Sea Spaghetti is thought of as the, ‘new kale’. Found on the shores of the Isle of Bute or around both west & east coasts of Scotland, at Argyll or Fife. It grows on rocks, preferably sloping ones, at the edge of the tidal zone. This means it is quite easily observed at low tide.
It forms a button on the slimy rocks, and from this, shoots out two main branches. When collecting the sea weed only take one of the branches. Leave the other one and the button intact. This way it will continue to grow for the next year’s harvest. Pick it early in the summer to eat it raw. As the summer progresses it will get tougher and need to be cooked. There are several varieties. Dulse is a reddy colour, sea lettuce & gutweed are green, and Komba & sea spaghetti are brown.
Introduced as a rich nutrient by the Vikings in the 1600’s, coastal villagers have known of its benefits for hundreds of years. For a while it was picked up with kelp, burnt, and became fertilizer for crops. However, recently it has had a huge surge as a food source, due to its healthy ingredients. It is now looked on as a ‘super’ dish, a great change from pasta. Big city restaurants have it now added, to their menus.
Before you cook sea spaghetti, soak it in cold water for about five minutes, with a little salt. Then cook exactly as you would for pasta, for approx. eleven minutes. Serve with a little olive oil or melt some butter. Add a little salt & black pepper. You will find it does not taste all, that fishy. More of a mild taste actually. You can also pickle it or dry it, and once rinsed, it will keep in your fridge for about two days.
Its healthy properties are numerous. The only people who would have problems eating seaweed are those with thyroid imbalances. Super rich in iodine, a portion of just 30 gm of seaweed produces over 300 % of the RDI of your daily requirements of this compound. Necessary to the thyroid, iodine stabilizes metabolism & weight, as it changes the fat we consume into vitality and warmth.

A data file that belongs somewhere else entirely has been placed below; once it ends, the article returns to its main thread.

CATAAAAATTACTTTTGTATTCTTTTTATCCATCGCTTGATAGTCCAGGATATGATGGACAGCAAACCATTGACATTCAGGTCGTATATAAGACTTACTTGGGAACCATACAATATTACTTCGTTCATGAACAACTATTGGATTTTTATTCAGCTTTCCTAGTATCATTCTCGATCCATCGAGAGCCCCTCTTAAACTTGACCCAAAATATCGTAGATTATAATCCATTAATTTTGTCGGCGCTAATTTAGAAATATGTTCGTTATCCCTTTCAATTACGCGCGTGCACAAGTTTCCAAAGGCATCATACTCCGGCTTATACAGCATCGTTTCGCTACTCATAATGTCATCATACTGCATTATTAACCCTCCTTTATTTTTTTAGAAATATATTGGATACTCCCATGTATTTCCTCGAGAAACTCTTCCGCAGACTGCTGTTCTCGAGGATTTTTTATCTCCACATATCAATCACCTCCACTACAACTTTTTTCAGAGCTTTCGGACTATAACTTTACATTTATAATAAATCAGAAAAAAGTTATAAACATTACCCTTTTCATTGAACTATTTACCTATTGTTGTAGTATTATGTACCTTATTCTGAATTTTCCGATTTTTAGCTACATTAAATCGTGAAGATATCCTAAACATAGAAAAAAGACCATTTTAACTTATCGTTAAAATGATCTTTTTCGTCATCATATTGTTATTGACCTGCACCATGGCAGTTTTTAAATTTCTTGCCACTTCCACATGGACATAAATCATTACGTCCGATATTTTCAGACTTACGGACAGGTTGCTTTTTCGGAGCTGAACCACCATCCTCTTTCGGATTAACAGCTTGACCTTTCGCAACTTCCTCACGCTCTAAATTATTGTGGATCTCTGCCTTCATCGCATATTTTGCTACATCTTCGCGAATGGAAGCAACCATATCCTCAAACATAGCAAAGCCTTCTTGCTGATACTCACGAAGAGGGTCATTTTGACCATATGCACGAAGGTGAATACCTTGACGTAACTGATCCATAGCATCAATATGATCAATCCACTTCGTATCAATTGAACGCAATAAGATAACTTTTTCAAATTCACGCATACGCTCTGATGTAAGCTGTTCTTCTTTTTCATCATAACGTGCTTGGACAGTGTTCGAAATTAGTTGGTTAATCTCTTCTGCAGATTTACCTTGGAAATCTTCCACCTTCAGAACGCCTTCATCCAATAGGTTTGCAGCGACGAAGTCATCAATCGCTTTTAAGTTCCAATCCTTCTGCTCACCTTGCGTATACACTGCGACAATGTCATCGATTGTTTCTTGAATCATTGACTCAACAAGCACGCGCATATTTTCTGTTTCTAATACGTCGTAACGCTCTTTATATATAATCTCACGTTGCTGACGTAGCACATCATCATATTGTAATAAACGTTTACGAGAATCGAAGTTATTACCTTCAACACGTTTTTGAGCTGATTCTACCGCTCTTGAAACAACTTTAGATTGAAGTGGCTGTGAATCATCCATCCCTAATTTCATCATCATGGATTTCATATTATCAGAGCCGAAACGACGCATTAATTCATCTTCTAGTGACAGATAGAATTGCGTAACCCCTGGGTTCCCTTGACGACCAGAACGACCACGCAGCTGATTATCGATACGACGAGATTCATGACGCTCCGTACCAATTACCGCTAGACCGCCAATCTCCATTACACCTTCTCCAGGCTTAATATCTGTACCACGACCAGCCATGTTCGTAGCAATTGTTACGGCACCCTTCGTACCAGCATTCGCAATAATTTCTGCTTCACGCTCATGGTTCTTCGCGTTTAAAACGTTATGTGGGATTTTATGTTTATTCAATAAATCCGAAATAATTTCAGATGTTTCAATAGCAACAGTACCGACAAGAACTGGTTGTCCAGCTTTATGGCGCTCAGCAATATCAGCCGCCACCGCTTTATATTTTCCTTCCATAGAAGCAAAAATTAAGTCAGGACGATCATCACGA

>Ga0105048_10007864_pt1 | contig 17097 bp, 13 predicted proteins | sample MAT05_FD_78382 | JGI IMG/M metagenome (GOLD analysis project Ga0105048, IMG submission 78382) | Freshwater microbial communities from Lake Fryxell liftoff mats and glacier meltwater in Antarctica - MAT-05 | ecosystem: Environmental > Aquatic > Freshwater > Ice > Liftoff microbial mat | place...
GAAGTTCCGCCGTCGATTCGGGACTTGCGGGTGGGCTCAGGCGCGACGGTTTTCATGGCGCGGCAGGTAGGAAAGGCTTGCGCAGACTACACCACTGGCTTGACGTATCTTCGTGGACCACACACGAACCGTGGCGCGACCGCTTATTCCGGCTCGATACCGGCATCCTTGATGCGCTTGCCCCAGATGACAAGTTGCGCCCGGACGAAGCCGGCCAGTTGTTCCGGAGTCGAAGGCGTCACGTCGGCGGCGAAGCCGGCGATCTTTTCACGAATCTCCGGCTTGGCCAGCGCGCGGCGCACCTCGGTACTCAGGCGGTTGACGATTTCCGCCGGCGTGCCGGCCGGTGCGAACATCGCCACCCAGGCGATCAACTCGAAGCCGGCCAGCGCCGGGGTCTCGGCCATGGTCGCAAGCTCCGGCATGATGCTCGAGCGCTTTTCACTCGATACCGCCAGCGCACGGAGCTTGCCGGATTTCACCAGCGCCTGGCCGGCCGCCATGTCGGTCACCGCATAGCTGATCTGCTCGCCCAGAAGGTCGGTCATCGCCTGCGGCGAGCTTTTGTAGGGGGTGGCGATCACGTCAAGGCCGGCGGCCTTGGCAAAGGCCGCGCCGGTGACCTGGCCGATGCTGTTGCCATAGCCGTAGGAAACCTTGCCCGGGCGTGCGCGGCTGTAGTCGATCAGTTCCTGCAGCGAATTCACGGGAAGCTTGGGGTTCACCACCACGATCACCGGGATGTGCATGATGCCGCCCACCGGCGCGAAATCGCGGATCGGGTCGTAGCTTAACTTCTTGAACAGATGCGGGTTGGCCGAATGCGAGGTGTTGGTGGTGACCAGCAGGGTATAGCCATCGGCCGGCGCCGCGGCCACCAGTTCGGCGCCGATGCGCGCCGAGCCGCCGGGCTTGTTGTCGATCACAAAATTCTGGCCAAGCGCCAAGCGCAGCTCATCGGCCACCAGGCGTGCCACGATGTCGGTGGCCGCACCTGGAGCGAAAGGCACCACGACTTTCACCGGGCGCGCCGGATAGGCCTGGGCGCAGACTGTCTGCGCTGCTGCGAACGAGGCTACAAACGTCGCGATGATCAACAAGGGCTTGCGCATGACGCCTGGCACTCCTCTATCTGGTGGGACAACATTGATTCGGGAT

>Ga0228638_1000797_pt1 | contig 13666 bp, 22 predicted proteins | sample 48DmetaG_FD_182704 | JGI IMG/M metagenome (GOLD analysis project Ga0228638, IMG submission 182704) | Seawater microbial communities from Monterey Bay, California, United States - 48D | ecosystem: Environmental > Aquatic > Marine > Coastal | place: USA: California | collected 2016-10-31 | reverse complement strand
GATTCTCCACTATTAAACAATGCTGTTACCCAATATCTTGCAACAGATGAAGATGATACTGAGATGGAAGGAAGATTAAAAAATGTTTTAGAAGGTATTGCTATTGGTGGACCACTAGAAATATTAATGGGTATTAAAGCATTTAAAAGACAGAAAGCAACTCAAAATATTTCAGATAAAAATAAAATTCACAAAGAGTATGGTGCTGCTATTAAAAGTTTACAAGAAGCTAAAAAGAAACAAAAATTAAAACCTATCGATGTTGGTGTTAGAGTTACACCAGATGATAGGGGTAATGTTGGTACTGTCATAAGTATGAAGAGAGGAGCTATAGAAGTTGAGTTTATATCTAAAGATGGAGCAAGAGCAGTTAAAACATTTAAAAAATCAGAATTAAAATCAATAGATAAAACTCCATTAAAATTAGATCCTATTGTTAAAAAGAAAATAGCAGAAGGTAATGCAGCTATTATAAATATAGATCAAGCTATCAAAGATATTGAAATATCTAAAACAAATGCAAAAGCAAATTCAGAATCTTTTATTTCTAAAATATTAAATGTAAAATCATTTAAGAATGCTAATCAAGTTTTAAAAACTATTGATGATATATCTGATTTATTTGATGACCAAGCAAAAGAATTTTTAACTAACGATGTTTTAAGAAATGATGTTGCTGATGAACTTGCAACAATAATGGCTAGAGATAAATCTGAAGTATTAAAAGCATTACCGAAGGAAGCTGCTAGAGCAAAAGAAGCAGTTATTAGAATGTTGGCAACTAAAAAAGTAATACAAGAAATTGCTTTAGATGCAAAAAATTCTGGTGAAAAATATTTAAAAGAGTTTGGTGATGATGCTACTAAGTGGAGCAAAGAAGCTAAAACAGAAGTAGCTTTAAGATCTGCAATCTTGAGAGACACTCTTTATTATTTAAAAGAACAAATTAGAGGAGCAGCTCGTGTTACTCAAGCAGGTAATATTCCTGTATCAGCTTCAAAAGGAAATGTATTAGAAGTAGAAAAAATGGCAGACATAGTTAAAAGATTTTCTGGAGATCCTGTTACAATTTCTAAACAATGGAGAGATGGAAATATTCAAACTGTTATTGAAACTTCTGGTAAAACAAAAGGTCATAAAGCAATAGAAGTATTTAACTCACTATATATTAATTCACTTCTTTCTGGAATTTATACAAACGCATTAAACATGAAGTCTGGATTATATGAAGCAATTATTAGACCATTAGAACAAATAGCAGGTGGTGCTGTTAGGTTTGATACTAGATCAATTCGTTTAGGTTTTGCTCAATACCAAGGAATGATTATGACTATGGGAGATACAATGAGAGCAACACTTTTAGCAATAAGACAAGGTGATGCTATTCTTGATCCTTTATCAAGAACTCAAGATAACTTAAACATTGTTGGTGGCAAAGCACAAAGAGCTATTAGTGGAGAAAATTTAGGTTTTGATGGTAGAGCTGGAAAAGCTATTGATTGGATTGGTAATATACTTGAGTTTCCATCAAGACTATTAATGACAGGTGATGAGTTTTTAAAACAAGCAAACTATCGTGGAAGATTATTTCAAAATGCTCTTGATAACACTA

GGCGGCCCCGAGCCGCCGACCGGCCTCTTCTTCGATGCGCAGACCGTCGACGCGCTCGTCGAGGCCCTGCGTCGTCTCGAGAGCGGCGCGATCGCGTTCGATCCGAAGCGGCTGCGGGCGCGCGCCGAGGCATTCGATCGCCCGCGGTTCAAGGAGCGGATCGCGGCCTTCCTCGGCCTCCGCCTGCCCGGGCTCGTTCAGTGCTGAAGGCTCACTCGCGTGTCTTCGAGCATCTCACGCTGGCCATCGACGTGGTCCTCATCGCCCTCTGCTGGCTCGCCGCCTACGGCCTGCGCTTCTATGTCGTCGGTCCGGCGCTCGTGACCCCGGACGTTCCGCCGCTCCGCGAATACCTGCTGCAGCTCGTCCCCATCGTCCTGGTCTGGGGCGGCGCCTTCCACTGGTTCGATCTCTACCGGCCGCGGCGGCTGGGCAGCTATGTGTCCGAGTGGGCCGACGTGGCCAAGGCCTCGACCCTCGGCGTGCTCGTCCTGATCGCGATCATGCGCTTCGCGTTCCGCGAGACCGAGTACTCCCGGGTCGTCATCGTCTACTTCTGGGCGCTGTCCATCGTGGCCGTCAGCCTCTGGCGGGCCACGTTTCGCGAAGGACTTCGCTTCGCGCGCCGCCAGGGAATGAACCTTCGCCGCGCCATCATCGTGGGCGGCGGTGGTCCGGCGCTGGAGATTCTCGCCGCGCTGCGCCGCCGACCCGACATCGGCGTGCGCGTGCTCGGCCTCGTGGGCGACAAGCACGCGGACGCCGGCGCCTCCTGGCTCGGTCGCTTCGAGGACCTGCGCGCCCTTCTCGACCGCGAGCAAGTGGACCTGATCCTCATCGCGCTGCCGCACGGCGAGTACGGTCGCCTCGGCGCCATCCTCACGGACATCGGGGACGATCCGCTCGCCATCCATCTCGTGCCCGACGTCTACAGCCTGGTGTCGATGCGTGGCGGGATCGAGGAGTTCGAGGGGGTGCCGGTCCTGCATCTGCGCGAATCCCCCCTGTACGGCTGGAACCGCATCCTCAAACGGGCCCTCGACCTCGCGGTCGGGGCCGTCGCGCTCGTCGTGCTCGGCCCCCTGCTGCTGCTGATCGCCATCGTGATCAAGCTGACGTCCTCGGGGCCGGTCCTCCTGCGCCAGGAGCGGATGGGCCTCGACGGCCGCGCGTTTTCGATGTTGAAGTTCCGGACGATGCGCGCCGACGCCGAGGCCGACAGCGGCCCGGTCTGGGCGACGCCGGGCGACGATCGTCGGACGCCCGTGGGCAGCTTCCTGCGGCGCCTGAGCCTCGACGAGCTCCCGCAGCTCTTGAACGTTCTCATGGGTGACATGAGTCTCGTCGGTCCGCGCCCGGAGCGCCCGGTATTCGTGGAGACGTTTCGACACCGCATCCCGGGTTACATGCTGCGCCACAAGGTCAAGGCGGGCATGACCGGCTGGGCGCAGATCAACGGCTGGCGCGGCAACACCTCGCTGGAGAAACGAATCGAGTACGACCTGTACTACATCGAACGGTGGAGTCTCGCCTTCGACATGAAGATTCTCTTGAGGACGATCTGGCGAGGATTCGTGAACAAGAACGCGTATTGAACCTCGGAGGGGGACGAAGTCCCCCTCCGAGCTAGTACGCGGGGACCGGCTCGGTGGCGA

Containing extreme amounts of calcium and magnesium, seaweed fortitudes the bones and teeth. To reinforce enamel on the teeth, you need both minerals together, as one will not work without the other. Magnesium is also needed for a healthy heart. It secures a correct beat, and eases the muscles in the blood vessels. Thus, determining a steady blood pressure.
Sea spaghetti also contains compounds known as, ” alginates’. These govern the moisture in the skin and help ailments such as eczema, acne or psoriasis. Vitamin E which is also present, refrains the skin from being damaged by sun-exposure, or impedes dropping levels of Vitamin E, which you find in the elderly.
Last but not least Sea Spaghetti contains Vitamin A. As a beta carotene this is invaluable for eye problems such as cataracts.
All in all, it’s no wonder that Sea Spaghetti has found its way onto shelves, in food stores, as a pre-packaged item. But actually, collecting your own at the water’s edge is quite a profitable excursion. Even only taking one branch at a time you can collect an enormous amount, in so little time.
Then, as it is comparable to regular spaghetti, you can use it wherever you would eat pasta. It is excellent with any cheese dish.